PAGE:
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What is the difference between writing a novel about the Holocaust and fabricating a memoir? Do narratives about the Holocaust have a special obligation to be 'truthful'--that is, faithful to the facts of history? Or is it okay to lie in such works? In her provocative study A Thousand Darknesses, Ruth Franklin investigates these questions as they arise in the most significant works of Holocaust fiction, from Tadeusz Borowski's Auschwitz stories to Jonathan Safran Foer's postmodernist family history. Franklin argues that the memory-obsessed culture of the last few decades has led us to mistakenly focus on testimony as the only valid form of Holocaust writing. As even the most canonical texts have come under scrutiny for their fidelity to the facts, we have lost sight of the essential role that imagination plays in the creation of any literary work, including the memoir. Taking a fresh look at memoirs by Elie Wiesel and Primo Levi, and examining novels by writers such as Piotr Rawicz, Jerzy Kosinski, W.G. Sebald, and Wolfgang Koeppen, Franklin makes a persuasive case for literature as an equally vital vehicle for understanding the Holocaust (and for memoir as an equally ambiguous form). The result is a study of immense depth and range that offers a lucid view of an often cloudy field.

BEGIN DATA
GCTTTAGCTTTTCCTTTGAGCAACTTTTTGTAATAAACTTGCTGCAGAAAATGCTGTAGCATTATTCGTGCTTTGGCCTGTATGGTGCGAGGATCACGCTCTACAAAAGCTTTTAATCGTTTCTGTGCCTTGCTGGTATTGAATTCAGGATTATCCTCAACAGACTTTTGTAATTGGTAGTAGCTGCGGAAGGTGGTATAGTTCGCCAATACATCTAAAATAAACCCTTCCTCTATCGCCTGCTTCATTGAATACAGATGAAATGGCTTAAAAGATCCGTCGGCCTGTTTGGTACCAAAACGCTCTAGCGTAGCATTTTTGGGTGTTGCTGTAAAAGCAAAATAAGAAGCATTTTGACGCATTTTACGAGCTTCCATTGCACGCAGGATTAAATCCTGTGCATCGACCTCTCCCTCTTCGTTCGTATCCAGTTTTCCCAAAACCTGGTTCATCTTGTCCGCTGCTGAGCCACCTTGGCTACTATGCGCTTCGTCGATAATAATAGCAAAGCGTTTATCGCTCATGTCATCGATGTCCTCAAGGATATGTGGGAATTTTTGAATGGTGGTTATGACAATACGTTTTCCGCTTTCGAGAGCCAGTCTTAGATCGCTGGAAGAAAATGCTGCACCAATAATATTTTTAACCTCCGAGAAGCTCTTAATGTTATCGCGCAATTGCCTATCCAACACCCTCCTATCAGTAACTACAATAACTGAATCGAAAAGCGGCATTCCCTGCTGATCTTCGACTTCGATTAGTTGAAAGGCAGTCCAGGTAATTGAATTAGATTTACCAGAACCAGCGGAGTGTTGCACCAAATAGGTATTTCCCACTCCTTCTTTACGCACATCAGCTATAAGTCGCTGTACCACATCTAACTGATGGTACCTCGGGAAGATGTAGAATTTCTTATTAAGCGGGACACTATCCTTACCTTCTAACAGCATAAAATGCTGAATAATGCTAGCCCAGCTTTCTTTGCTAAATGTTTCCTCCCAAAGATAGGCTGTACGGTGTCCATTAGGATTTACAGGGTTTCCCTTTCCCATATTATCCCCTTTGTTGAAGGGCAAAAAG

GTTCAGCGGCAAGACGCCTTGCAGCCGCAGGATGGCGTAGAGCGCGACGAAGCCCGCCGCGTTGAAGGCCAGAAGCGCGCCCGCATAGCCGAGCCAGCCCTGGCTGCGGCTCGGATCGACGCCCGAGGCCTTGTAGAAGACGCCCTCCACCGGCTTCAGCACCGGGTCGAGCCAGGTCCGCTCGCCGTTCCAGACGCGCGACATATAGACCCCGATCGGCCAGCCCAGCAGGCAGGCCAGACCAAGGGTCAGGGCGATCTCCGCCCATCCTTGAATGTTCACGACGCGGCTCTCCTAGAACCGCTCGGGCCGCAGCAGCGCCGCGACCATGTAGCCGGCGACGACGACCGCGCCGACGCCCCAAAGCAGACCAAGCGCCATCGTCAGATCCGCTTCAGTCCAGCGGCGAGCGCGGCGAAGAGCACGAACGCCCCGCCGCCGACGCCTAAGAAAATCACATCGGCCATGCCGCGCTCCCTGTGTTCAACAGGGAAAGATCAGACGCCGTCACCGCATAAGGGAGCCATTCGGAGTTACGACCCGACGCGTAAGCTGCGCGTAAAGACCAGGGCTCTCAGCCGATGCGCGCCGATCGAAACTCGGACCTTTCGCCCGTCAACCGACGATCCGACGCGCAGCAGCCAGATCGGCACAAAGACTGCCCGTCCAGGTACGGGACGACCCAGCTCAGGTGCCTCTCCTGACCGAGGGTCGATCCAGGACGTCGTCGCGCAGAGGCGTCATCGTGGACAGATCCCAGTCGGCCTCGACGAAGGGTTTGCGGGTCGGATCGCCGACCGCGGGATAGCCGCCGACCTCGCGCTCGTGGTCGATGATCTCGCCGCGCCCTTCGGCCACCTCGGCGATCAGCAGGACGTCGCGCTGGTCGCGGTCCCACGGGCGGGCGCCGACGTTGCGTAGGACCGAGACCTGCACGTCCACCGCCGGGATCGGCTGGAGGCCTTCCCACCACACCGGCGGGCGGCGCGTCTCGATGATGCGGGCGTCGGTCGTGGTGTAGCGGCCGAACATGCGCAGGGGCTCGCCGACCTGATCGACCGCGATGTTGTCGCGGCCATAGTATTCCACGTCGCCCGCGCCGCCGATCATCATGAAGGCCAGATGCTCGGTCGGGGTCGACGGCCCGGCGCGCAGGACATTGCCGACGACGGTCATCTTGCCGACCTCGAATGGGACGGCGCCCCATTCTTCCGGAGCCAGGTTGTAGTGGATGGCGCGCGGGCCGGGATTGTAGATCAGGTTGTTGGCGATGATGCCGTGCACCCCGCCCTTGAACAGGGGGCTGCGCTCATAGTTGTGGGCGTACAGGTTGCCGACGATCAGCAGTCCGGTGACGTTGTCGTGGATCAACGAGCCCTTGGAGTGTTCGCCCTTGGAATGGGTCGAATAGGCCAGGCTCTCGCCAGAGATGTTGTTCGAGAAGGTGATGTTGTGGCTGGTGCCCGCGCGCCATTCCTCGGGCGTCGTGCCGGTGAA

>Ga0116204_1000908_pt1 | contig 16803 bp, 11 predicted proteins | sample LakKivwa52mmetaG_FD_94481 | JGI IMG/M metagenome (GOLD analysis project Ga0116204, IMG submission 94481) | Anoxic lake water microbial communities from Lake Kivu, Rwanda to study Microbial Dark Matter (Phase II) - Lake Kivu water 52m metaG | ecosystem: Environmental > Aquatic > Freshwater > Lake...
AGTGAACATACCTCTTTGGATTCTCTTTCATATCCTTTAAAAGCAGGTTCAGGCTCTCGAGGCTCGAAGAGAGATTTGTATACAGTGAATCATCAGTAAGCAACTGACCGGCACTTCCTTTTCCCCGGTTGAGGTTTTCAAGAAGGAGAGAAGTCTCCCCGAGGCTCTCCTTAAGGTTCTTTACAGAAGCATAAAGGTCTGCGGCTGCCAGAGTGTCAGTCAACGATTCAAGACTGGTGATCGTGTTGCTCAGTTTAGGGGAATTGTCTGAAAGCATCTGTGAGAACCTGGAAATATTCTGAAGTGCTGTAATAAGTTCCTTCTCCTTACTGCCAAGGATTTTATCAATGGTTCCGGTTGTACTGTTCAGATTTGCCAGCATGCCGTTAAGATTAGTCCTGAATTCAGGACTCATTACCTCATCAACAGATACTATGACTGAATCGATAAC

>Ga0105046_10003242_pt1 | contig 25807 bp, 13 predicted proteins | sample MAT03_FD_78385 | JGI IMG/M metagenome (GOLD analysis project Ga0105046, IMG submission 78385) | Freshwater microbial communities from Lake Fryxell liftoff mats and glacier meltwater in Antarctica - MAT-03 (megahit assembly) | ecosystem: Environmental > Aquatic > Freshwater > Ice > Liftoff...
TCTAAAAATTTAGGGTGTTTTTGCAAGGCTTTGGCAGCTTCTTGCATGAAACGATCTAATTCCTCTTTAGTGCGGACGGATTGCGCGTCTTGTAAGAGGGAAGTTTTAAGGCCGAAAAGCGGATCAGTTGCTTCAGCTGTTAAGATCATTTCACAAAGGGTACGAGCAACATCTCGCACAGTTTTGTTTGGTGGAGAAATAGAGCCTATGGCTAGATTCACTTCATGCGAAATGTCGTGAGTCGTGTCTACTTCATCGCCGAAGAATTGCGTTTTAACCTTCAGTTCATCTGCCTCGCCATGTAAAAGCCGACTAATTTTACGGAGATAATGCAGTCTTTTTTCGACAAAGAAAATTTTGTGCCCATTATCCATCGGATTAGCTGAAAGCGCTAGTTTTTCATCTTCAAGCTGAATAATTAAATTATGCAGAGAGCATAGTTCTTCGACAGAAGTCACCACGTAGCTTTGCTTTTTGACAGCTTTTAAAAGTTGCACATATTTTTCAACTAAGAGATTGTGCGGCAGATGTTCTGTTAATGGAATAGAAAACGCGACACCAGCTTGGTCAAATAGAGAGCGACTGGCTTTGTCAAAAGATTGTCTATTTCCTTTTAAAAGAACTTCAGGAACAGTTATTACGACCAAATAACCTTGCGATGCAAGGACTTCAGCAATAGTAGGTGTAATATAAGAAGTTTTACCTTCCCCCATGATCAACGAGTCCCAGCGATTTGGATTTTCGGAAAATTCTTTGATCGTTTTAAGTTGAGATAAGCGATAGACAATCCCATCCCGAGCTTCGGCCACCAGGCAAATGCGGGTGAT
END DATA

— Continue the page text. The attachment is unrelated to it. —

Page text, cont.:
A New Translation From The French By Marion Wiesel Night is Elie Wiesel's masterpiece, a candid, horrific, and deeply poignant autobiographical account of his survival as a teenager in the Nazi death camps. This new translation by Marion Wiesel, Elie's wife and frequent translator, presents this seminal memoir in the language and spirit truest to the author's original intent. And in a substantive new preface, Elie reflects on the enduring importance of Night and his lifelong, passionate dedication to ensuring that the world never forgets man's capacity for inhumanity to man. Night offers much more than a litany of the daily terrors, everyday perversions, and rampant sadism at Auschwitz and Buchenwald; it also eloquently addresses many of the philosophical as well as personal questions implicit in any serious consideration of what the Holocaust was, what it meant, and what its legacy is and will be.